Issues with the Tax Bill

In the first major tax overhaul since the Reagan administration’s in 1986, Republican lawmakers claim that the new tax bill, the Tax Cuts and Jobs Act, would bring more jobs, create fairer taxes, and offer people bigger paychecks. While all of these sound like they would be wonderful additions to American society and its economy, in actuality the new tax bill would only benefit few in the long run.

One of the biggest issues of the current tax bill is that it would add a total of $1.5 trillion to the debt when looking at all parts of the tax bill. So why would Republican lawmakers and President Trump agree to make and endorse a bill that directly contradicts promises made to decrease the national debt? That is because of the idea that with lowered taxes people spend more money therefore increasing revenue. This increase of revenue should then offset the $300 billion that would be added to the national debt over the next eight years from the individual tax cuts specifically. This principle that was applied in the Reagan 1986 tax reforms would not work today. Unlike the years years before 1986 where the highest tax rate was 70%, today’s tax rates are below 50%, so the principle itself, which comes from the Laffer Curve, that so many Republican lawmakers have claimed will balance the increased debt would not work in our economy, and rather than increasing revenue, it would decrease revenue instead. The tax bill also offers much larger tax breaks to the wealthy in comparison to the lower and middle class. The GOP bill lowers the highest tax rate for the wealthy from 39.6% to 37% and also raises the threshold of this tax from $470,700 to $600,000 for married couples. Not only is this tax cut more drastic in comparison to the tax cuts applied to the lower and middle class brackets making it unfair under these circumstances, it also increase how much money must be earned to be considered “wealthy.” Middle class Americans would also begin to feel less of the effects of their tax cuts because, as Josh Barro from Business Insider writes, “ tax cuts for middle-income families are eroded over time through gimmicks related to inflation.” The individual tax cuts would also all fade out by 2025 unless extended, only adding more to the national debt.

The tax cut that solely benefits the wealthy is changes to the estate tax or “death tax” which taxes the property that is passed on from a deceased person. Previously Americans could pass on $5.5 million dollars tax-free and $11 million for couples, but in this new bill these thresholds would be $11 million for individuals and $22 million for couples. In earlier estimates, this would raise the national debt by $200 million. This portion of the bill only helps the wealthiest of the wealthy in America, and the only part of the bill that balances the increase of debt from this part of the bill is repealing the Individual Mandate from the Affordable Care Act. Although repealing the Individual Mandate would save the federal government $300 billion, the congressional Budget Office also estimates 13 million fewer Americans will have health insurance and an increase in premiums over the next ten years.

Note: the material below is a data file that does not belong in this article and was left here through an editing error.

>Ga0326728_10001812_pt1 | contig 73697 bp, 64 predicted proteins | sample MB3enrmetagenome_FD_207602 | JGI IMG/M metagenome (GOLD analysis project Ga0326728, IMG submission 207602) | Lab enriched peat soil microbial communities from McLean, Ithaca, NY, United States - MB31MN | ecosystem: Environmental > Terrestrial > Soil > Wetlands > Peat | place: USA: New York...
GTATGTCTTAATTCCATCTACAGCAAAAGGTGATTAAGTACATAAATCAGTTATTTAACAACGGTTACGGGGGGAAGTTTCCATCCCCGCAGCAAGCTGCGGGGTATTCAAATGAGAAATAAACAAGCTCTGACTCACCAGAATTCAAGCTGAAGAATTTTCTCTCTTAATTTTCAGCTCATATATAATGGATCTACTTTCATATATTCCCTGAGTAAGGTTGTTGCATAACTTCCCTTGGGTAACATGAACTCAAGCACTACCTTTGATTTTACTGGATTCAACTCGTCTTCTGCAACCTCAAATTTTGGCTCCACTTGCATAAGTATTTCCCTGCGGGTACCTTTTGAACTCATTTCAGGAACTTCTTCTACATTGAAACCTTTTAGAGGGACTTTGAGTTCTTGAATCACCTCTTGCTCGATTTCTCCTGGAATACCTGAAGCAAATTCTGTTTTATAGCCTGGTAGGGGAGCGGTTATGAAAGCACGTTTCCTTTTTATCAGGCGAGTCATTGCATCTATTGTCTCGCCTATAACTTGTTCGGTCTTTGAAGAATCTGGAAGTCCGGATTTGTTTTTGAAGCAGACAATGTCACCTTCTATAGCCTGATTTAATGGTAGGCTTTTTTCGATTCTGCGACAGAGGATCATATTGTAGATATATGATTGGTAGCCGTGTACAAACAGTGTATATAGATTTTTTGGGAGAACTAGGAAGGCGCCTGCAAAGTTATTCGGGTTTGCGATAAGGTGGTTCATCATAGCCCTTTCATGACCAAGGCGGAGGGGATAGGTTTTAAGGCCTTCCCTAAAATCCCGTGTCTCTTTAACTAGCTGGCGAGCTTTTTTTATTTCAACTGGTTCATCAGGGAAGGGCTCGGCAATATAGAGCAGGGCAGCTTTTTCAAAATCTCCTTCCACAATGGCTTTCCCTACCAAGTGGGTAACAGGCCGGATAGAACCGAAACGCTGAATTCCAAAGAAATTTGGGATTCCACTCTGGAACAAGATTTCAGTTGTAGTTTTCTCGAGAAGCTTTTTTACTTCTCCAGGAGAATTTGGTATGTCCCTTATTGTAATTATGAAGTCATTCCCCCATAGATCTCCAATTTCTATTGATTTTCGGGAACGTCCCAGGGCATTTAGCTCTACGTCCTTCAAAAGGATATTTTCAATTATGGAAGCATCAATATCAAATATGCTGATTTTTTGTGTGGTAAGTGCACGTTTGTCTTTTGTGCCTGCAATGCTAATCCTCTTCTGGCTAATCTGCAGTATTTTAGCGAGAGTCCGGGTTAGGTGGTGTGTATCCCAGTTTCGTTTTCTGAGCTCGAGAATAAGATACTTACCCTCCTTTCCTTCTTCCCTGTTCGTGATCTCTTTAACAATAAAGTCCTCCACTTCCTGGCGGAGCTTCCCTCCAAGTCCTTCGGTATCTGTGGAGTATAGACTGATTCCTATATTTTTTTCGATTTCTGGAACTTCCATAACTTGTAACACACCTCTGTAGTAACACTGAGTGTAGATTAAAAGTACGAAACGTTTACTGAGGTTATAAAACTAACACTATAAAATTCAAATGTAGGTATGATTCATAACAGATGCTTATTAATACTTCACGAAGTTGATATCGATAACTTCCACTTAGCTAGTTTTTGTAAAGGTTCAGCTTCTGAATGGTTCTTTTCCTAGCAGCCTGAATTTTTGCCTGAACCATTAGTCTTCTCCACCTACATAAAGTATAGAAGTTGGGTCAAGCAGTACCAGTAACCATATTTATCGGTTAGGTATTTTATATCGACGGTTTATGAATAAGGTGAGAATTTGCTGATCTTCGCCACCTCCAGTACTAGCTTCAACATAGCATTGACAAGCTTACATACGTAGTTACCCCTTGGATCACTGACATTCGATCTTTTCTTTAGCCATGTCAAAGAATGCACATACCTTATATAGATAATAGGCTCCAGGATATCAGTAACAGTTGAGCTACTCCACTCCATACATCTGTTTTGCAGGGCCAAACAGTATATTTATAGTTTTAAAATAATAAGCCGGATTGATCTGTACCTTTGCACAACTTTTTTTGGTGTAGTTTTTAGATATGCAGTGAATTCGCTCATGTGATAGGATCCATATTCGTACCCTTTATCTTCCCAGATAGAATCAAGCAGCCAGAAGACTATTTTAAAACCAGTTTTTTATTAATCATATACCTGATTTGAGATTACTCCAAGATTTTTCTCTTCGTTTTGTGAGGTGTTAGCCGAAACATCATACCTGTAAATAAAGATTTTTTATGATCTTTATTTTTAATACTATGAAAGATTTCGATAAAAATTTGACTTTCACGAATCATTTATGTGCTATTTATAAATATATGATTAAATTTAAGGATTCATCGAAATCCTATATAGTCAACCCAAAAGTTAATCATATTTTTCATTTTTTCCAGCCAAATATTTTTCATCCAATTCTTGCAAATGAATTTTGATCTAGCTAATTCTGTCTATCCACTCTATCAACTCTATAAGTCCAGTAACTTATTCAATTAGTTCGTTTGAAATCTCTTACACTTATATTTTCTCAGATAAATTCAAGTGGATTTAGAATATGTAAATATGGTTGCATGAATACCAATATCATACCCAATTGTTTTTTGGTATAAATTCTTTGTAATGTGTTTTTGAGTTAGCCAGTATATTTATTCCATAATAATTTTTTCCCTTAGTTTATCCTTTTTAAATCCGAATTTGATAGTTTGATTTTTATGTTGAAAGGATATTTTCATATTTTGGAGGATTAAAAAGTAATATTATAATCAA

The tax bill will also decrease the tax on corporations from 34% to 15%. Republican lawmakers claim that with lowered corporate taxes more business will be willing to move plants to America, creating more jobs, raising wages, and generally growing the American economy, outweighing the $1 trillion that would be added to the deficit, but that is simply idealistic thinking that is not a guarantee. As stated during a PBS Newshour, when the corporate tax is lowered other countries could retaliate by lowering their own taxes to entice companies back to their country; although this is  far fetched, it is still a possible consequence of the corporate tax cut. The more likely scenario is that rather than spending the money earned from tax cuts on creating new jobs and investing in American industry, business will simply give the money to their shareholders. Major companies such as Coca Cola Co., Cisco Systems Inc. and Pfizer Inc. have  already stated that any revenue gained from the tax cuts would go to buying back shares. The corporate tax cut would also only raise about $100 a year in income. The Congressional joint Committee on Taxation- supported by other sources such as Moody’s, Tax Policy Center (TPC), and Penn Wharton Budget Model (PWBM)-  found that on average there would only be a 0.7% increase in Gross Domestic Product (GDP) in the next ten years, which would not be sufficient to balance the $1.5 trillion accumulated by this bill towards the debt, ultimately leaving $1 trillion to the deficit. So in total, although the tax cuts may seem like a brilliant idea, the long term consequences of the bill include $1 trillion added to the national debt without a sufficient way to offset the increase, as well as tax cuts that are specifically tailored for the wealthy with few benefits for middle class Americans in the long run.